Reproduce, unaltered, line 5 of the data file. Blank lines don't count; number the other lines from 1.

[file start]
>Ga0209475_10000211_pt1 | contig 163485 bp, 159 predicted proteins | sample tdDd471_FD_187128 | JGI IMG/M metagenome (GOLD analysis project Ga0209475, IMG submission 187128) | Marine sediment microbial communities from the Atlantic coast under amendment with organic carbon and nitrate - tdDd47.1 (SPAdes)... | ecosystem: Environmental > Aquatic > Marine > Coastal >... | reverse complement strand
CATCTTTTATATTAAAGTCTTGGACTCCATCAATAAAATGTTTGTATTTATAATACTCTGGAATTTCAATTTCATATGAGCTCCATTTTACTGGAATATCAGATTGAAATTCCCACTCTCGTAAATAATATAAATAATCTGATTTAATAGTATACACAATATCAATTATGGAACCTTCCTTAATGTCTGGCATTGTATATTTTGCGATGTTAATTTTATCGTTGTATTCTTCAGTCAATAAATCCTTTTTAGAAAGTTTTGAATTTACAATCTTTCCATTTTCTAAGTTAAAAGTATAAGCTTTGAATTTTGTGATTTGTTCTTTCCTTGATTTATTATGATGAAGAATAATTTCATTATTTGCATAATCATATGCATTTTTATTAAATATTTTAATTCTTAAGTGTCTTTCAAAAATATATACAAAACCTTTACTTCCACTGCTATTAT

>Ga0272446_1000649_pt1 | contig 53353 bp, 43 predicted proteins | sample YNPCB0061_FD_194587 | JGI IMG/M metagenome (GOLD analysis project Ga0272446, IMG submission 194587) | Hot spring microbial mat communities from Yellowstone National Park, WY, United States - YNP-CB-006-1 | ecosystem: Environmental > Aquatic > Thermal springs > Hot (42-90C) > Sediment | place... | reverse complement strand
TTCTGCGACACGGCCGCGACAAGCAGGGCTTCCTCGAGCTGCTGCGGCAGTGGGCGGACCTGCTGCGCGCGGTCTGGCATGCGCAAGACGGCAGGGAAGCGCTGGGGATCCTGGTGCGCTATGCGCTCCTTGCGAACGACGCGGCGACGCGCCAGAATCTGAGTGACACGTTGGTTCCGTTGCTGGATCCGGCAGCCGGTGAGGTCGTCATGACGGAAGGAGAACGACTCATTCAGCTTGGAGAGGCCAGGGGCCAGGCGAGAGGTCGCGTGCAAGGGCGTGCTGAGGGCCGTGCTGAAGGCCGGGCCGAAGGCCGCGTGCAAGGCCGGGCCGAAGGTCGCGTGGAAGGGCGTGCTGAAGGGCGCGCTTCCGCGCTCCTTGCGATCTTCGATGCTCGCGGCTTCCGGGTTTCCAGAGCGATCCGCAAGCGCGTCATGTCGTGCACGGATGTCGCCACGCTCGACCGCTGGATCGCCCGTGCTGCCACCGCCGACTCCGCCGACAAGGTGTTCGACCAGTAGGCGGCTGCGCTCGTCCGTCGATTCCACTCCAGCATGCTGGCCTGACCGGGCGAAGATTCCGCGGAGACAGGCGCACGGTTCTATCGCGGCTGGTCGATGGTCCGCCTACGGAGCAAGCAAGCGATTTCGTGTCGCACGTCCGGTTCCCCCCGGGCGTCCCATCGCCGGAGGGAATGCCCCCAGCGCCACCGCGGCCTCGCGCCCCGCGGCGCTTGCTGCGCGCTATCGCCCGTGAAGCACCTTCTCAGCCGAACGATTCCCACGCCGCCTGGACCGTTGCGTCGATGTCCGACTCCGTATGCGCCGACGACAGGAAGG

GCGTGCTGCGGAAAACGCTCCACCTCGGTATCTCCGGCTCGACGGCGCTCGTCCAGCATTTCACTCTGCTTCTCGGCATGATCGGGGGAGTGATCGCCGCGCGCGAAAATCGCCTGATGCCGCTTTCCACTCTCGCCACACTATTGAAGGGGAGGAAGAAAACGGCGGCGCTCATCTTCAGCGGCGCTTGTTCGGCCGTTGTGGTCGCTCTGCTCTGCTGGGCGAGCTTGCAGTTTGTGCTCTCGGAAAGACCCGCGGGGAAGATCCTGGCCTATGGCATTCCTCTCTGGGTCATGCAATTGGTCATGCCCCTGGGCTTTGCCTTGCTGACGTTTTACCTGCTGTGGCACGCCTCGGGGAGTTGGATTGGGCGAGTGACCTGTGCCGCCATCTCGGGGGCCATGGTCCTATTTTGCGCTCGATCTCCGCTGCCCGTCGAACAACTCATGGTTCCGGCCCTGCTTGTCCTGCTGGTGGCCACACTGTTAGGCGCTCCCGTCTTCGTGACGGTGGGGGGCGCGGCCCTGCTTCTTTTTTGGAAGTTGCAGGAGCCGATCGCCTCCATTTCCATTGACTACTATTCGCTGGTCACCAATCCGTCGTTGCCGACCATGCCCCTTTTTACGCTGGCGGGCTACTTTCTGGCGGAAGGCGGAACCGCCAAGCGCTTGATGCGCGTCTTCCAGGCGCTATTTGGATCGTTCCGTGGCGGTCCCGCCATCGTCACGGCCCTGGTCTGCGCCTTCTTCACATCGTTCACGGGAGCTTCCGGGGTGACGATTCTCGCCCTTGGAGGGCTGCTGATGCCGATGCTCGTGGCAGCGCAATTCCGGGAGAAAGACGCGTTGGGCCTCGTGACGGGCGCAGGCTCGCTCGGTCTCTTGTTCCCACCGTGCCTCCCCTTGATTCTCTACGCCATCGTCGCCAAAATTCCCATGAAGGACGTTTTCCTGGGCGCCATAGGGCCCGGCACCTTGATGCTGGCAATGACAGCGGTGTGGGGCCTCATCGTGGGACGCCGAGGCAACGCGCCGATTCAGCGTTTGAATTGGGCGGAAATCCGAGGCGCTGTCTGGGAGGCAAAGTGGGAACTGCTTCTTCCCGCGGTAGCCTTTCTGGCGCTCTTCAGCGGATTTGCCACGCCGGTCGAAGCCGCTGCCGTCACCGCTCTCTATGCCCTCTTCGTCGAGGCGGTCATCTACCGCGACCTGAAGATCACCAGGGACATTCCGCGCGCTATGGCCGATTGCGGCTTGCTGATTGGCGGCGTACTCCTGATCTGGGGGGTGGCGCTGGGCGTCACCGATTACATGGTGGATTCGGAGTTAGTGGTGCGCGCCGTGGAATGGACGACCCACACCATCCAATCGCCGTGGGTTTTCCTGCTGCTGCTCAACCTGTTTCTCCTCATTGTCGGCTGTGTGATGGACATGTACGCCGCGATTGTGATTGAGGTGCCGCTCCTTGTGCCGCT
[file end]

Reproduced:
GCGTGCTGCGGAAAACGCTCCACCTCGGTATCTCCGGCTCGACGGCGCTCGTCCAGCATTTCACTCTGCTTCTCGGCATGATCGGGGGAGTGATCGCCGCGCGCGAAAATCGCCTGATGCCGCTTTCCACTCTCGCCACACTATTGAAGGGGAGGAAGAAAACGGCGGCGCTCATCTTCAGCGGCGCTTGTTCGGCCGTTGTGGTCGCTCTGCTCTGCTGGGCGAGCTTGCAGTTTGTGCTCTCGGAAAGACCCGCGGGGAAGATCCTGGCCTATGGCATTCCTCTCTGGGTCATGCAATTGGTCATGCCCCTGGGCTTTGCCTTGCTGACGTTTTACCTGCTGTGGCACGCCTCGGGGAGTTGGATTGGGCGAGTGACCTGTGCCGCCATCTCGGGGGCCATGGTCCTATTTTGCGCTCGATCTCCGCTGCCCGTCGAACAACTCATGGTTCCGGCCCTGCTTGTCCTGCTGGTGGCCACACTGTTAGGCGCTCCCGTCTTCGTGACGGTGGGGGGCGCGGCCCTGCTTCTTTTTTGGAAGTTGCAGGAGCCGATCGCCTCCATTTCCATTGACTACTATTCGCTGGTCACCAATCCGTCGTTGCCGACCATGCCCCTTTTTACGCTGGCGGGCTACTTTCTGGCGGAAGGCGGAACCGCCAAGCGCTTGATGCGCGTCTTCCAGGCGCTATTTGGATCGTTCCGTGGCGGTCCCGCCATCGTCACGGCCCTGGTCTGCGCCTTCTTCACATCGTTCACGGGAGCTTCCGGGGTGACGATTCTCGCCCTTGGAGGGCTGCTGATGCCGATGCTCGTGGCAGCGCAATTCCGGGAGAAAGACGCGTTGGGCCTCGTGACGGGCGCAGGCTCGCTCGGTCTCTTGTTCCCACCGTGCCTCCCCTTGATTCTCTACGCCATCGTCGCCAAAATTCCCATGAAGGACGTTTTCCTGGGCGCCATAGGGCCCGGCACCTTGATGCTGGCAATGACAGCGGTGTGGGGCCTCATCGTGGGACGCCGAGGCAACGCGCCGATTCAGCGTTTGAATTGGGCGGAAATCCGAGGCGCTGTCTGGGAGGCAAAGTGGGAACTGCTTCTTCCCGCGGTAGCCTTTCTGGCGCTCTTCAGCGGATTTGCCACGCCGGTCGAAGCCGCTGCCGTCACCGCTCTCTATGCCCTCTTCGTCGAGGCGGTCATCTACCGCGACCTGAAGATCACCAGGGACATTCCGCGCGCTATGGCCGATTGCGGCTTGCTGATTGGCGGCGTACTCCTGATCTGGGGGGTGGCGCTGGGCGTCACCGATTACATGGTGGATTCGGAGTTAGTGGTGCGCGCCGTGGAATGGACGACCCACACCATCCAATCGCCGTGGGTTTTCCTGCTGCTGCTCAACCTGTTTCTCCTCATTGTCGGCTGTGTGATGGACATGTACGCCGCGATTGTGATTGAGGTGCCGCTCCTTGTGCCGCT